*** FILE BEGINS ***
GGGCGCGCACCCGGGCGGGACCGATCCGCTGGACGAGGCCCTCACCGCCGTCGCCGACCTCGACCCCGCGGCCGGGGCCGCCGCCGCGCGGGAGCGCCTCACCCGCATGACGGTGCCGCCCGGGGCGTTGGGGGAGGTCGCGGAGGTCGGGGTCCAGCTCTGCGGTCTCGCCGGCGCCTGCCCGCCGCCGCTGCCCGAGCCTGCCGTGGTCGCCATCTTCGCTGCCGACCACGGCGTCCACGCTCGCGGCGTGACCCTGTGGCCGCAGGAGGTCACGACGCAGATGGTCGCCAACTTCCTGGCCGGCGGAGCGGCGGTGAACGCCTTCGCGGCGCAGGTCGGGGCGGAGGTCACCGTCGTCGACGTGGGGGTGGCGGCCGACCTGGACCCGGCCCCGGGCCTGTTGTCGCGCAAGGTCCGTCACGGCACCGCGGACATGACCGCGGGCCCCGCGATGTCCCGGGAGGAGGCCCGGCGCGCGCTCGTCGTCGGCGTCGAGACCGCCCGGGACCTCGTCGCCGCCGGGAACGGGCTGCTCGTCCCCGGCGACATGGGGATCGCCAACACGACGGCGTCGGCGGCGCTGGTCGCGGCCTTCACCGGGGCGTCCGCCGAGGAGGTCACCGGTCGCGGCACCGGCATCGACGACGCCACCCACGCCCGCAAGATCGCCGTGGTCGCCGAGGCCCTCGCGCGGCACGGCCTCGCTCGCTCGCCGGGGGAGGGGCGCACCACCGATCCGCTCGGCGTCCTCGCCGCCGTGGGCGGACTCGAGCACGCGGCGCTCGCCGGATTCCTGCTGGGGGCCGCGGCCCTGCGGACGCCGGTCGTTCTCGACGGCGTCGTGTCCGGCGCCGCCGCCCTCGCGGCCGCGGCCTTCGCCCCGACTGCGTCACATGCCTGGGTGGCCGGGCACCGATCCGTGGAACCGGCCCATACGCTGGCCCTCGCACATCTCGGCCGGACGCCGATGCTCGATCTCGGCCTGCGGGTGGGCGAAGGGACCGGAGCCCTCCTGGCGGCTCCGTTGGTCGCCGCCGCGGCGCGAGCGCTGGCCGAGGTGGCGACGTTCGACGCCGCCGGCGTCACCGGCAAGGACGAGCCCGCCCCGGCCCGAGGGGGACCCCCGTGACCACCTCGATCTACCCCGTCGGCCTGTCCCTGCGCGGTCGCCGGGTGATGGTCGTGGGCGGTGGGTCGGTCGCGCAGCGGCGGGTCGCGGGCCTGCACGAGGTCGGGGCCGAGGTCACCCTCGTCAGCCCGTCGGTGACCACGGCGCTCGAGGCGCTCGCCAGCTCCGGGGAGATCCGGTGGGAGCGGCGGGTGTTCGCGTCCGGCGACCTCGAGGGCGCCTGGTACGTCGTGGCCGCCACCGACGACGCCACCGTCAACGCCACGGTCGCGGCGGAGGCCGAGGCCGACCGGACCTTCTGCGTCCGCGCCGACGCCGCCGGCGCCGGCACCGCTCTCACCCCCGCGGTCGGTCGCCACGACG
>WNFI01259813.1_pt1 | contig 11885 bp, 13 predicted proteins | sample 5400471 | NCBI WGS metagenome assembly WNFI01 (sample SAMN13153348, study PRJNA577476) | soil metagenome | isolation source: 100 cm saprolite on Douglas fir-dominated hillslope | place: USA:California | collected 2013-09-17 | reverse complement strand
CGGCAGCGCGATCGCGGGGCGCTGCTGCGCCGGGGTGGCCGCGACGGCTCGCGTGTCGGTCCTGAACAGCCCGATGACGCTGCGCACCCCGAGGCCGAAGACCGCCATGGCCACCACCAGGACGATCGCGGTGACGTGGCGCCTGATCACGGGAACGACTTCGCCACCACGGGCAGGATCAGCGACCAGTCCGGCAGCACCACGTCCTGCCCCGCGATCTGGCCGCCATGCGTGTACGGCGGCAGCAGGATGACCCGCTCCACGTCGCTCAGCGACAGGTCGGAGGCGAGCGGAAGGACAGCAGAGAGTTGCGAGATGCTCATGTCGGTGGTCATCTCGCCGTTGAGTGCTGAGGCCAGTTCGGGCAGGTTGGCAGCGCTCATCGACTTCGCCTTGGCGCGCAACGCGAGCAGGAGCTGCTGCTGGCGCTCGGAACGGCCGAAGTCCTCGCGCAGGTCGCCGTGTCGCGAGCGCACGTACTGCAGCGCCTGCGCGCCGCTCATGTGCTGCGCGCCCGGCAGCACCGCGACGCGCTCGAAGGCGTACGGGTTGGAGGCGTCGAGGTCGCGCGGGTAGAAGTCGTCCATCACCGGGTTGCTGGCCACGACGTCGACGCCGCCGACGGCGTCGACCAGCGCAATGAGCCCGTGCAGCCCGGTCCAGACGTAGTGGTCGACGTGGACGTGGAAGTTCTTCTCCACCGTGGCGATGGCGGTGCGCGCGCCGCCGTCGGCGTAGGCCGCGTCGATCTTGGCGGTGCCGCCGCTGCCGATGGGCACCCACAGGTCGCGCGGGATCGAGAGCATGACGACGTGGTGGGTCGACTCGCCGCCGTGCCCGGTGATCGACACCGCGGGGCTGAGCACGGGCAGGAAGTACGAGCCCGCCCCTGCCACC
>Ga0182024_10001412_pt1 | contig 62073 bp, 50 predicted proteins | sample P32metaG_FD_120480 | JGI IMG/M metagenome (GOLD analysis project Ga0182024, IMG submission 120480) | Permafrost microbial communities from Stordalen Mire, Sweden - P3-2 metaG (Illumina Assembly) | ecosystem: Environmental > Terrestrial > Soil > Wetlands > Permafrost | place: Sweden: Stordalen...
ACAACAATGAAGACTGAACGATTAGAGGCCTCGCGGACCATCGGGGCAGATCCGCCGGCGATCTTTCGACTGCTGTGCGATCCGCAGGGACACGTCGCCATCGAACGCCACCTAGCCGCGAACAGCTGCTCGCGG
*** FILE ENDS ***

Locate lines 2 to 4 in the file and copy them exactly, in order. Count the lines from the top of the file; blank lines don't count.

>WNFI01259813.1_pt1 | contig 11885 bp, 13 predicted proteins | sample 5400471 | NCBI WGS metagenome assembly WNFI01 (sample SAMN13153348, study PRJNA577476) | soil metagenome | isolation source: 100 cm saprolite on Douglas fir-dominated hillslope | place: USA:California | collected 2013-09-17 | reverse complement strand
CGGCAGCGCGATCGCGGGGCGCTGCTGCGCCGGGGTGGCCGCGACGGCTCGCGTGTCGGTCCTGAACAGCCCGATGACGCTGCGCACCCCGAGGCCGAAGACCGCCATGGCCACCACCAGGACGATCGCGGTGACGTGGCGCCTGATCACGGGAACGACTTCGCCACCACGGGCAGGATCAGCGACCAGTCCGGCAGCACCACGTCCTGCCCCGCGATCTGGCCGCCATGCGTGTACGGCGGCAGCAGGATGACCCGCTCCACGTCGCTCAGCGACAGGTCGGAGGCGAGCGGAAGGACAGCAGAGAGTTGCGAGATGCTCATGTCGGTGGTCATCTCGCCGTTGAGTGCTGAGGCCAGTTCGGGCAGGTTGGCAGCGCTCATCGACTTCGCCTTGGCGCGCAACGCGAGCAGGAGCTGCTGCTGGCGCTCGGAACGGCCGAAGTCCTCGCGCAGGTCGCCGTGTCGCGAGCGCACGTACTGCAGCGCCTGCGCGCCGCTCATGTGCTGCGCGCCCGGCAGCACCGCGACGCGCTCGAAGGCGTACGGGTTGGAGGCGTCGAGGTCGCGCGGGTAGAAGTCGTCCATCACCGGGTTGCTGGCCACGACGTCGACGCCGCCGACGGCGTCGACCAGCGCAATGAGCCCGTGCAGCCCGGTCCAGACGTAGTGGTCGACGTGGACGTGGAAGTTCTTCTCCACCGTGGCGATGGCGGTGCGCGCGCCGCCGTCGGCGTAGGCCGCGTCGATCTTGGCGGTGCCGCCGCTGCCGATGGGCACCCACAGGTCGCGCGGGATCGAGAGCATGACGACGTGGTGGGTCGACTCGCCGCCGTGCCCGGTGATCGACACCGCGGGGCTGAGCACGGGCAGGAAGTACGAGCCCGCCCCTGCCACC
>Ga0182024_10001412_pt1 | contig 62073 bp, 50 predicted proteins | sample P32metaG_FD_120480 | JGI IMG/M metagenome (GOLD analysis project Ga0182024, IMG submission 120480) | Permafrost microbial communities from Stordalen Mire, Sweden - P3-2 metaG (Illumina Assembly) | ecosystem: Environmental > Terrestrial > Soil > Wetlands > Permafrost | place: Sweden: Stordalen...